User login

Polar Programs

Mt. Erebus Volcano Observatory (MEVO) Experiment 2008-2009

Brian Bonnett installs a MEVO station.

The PASSCAL Polar Program supported MEVO experiment was a seismic refraction experiment designed to image the magma chamber of the Mt. Erebus volcano in Antarctica. The Principle Investigators (PI's) and primary researchers involved with this experiment were Dr. Phillip Kyle, Dr. Richard Aster, Dr. Catherine Snelson, Dr. Daria Zandomeneghi and Hunter Knox. The project was funded through a grant awarded to the PI's by the National Science Foundation Office of Polar Programs. A paper that discusses this experiment has been published in EOS, Transactions, American Geophysical Union entitled: “Seismic Tomography of Erebus Volcano, Antarctica” authored by Zandomeneghi et al. (See the end of the article for details.)

Related categories:



The Polar Earth Observing Network (POLENET) is a large international, multidisciplinary project which is a core activity of the International Polar Year (IPY) 2007-2009.  The project combines Seismic and GPS instrumentation at remote sites in Antarctica.  The data collected during the POLENET experiment will enable new studies of the inner earth, tectonic plates, climate, and weather.  U.S. POLENET projects are supported by the National Science Foundation. PASSCAL supports the U.S. seismic portion of POLENET by providing specialized cold-hardened, equipment, field support, and training for University based field teams.

Field Preparation Checklist for Polar Programs

This checklist is a list of items to consider while preparing for a new field project.  It is aimed at providing a list of things to think about while making preparations for and assessments of possible seismic sites. This checklist is also appropriate for the initial installations and for the removal of the equipment at the end of the project. These guidelines are fairly general but focused for polar regions.  It applies more to the Arctic and Sub-arctic regions rather than Antarctica, because for Antarctic projects, a lot of these issues are dealt with by the US Antarctic Program.


Site Assessment: Climatic conditions:Wind, snow, temperature, altitude, ... Access: On foot: conditions (all year, seasonal), roughness of terrain, safety, man power, ... By wheeled/tracked vehicle: conditions (all year, seasonal), roughness of terrain, ... By fixed wings aircraft: airstrip conditions (all year, seasonal), typical weather conditions,cost, availability, safety, permitting, ... By helicopter: landing zone conditions, typical weather conditions, cost, availability, safety, permitting, ... By boat:land base vs. ship base, ease of access to land, protection from storms, issues of accidental introductions of rats and other non-native species to protected islands, cost, availability, safety, ... Permitting (Public land, private land, restricted land, fees, monitored access, limited access to certain dates, etc). Type of ground: Rock, mud, snow, ice, vegetation, sand, gravel, etc. Hazards to the equipment: Wildlife: Bears (very destructive!), rodents, foxes, cows, etc. Humans: Theft, vandalism, etc. Hazards to crew personnel: Climatic conditions. Access (steepness of terrain, crevasses, isolation, volcanic area, etc). Wildlife (Bears, moose, etc). Humans (locals with guns, etc). Site Installation: Dates: Choice of dates to simplify logistics and installation. Take into account climatic conditions. Personnel, transport and equipment availability. Maximize data return. Minimize cost. Permitting: For land use. For access. For use of vehicle or aircrafts Transport: Personnel:customs issues, ... Equipment:customs issues, potential HazMat, ... Housing: Food: Contingencies:Things rarely all go as planned. Site Removal and Equipment Regrograde: Permitting:land reclamation requirements. Transport:Methods, customs issues, potential HazMat, scheduling. Returning equipment to PASSCAL Instrument Center:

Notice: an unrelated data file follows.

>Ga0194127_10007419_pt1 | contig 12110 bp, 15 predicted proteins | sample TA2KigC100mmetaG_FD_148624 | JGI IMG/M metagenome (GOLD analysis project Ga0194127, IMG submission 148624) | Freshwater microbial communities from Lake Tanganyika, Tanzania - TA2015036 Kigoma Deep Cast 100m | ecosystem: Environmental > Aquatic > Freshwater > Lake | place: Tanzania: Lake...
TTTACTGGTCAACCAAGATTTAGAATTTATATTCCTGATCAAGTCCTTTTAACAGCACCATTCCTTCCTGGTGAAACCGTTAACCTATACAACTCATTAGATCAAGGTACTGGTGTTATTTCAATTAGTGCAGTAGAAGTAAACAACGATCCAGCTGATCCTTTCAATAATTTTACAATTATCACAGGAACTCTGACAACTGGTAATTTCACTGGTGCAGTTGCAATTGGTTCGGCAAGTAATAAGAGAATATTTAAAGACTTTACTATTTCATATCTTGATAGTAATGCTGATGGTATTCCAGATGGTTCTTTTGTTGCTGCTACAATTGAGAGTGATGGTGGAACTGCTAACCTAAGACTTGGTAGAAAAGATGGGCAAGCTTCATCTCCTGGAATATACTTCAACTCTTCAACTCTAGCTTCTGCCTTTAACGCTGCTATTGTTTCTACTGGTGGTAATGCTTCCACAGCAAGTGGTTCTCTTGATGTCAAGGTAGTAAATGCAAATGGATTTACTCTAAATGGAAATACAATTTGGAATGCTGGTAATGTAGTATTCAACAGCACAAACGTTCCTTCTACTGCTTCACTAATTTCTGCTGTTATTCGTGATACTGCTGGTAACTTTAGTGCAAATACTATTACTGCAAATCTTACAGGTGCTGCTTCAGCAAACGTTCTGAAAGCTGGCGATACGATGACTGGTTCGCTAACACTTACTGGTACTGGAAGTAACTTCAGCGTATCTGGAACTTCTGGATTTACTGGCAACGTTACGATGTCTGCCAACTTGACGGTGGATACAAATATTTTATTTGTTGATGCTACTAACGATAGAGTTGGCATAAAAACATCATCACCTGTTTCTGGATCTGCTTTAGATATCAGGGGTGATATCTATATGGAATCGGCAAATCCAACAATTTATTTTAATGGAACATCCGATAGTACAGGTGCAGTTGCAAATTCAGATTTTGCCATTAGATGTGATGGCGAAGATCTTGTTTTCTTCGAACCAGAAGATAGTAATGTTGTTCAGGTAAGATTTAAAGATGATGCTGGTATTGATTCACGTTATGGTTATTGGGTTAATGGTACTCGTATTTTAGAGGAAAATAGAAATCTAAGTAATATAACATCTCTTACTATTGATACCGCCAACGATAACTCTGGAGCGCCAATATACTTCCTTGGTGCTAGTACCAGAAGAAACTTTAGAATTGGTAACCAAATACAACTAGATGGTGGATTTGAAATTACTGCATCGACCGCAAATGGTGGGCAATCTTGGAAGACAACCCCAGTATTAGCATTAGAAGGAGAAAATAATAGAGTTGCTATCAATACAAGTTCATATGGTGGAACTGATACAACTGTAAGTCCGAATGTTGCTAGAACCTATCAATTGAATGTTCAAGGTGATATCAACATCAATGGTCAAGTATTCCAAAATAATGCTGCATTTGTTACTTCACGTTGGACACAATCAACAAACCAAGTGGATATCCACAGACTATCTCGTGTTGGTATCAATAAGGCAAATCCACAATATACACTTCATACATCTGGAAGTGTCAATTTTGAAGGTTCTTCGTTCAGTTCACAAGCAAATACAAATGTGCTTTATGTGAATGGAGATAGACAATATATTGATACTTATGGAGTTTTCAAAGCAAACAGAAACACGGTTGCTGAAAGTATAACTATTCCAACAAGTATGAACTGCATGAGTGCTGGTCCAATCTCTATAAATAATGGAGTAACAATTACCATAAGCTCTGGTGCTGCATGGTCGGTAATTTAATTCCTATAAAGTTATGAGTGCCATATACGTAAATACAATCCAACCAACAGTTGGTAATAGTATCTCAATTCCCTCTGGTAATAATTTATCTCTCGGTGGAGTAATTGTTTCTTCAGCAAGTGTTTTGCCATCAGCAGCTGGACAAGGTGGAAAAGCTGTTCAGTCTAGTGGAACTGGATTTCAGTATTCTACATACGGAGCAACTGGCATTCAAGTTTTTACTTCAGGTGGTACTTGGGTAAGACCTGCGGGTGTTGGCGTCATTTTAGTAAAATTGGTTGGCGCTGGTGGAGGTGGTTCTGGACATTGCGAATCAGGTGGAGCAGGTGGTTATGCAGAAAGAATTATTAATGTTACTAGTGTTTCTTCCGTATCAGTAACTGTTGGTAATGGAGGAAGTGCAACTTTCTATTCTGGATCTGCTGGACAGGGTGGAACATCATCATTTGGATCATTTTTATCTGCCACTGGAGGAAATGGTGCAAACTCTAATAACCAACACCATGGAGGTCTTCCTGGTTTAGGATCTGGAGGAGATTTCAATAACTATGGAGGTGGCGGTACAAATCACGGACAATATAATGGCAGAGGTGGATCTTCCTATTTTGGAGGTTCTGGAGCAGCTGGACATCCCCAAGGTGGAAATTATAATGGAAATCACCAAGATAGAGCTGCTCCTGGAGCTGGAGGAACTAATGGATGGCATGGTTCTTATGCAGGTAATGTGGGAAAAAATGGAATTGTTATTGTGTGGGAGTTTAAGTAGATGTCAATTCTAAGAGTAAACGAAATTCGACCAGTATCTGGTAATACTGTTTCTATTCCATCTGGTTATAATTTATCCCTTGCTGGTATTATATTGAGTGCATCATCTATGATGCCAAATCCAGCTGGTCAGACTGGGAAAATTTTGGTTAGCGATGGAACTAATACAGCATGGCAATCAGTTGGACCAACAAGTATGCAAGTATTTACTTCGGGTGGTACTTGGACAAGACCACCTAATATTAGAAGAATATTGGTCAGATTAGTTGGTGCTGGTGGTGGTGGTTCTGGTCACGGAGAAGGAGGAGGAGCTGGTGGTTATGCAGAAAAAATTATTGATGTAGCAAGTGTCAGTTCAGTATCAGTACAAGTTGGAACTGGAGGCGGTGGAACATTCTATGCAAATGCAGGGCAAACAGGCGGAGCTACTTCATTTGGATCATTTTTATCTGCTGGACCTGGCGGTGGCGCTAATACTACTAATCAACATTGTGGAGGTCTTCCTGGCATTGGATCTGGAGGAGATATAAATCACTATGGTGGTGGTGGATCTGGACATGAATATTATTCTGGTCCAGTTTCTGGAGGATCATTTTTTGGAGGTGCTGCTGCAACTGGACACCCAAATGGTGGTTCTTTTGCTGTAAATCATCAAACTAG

Shipping Logistics for Polar Programs

Antarctica Shipping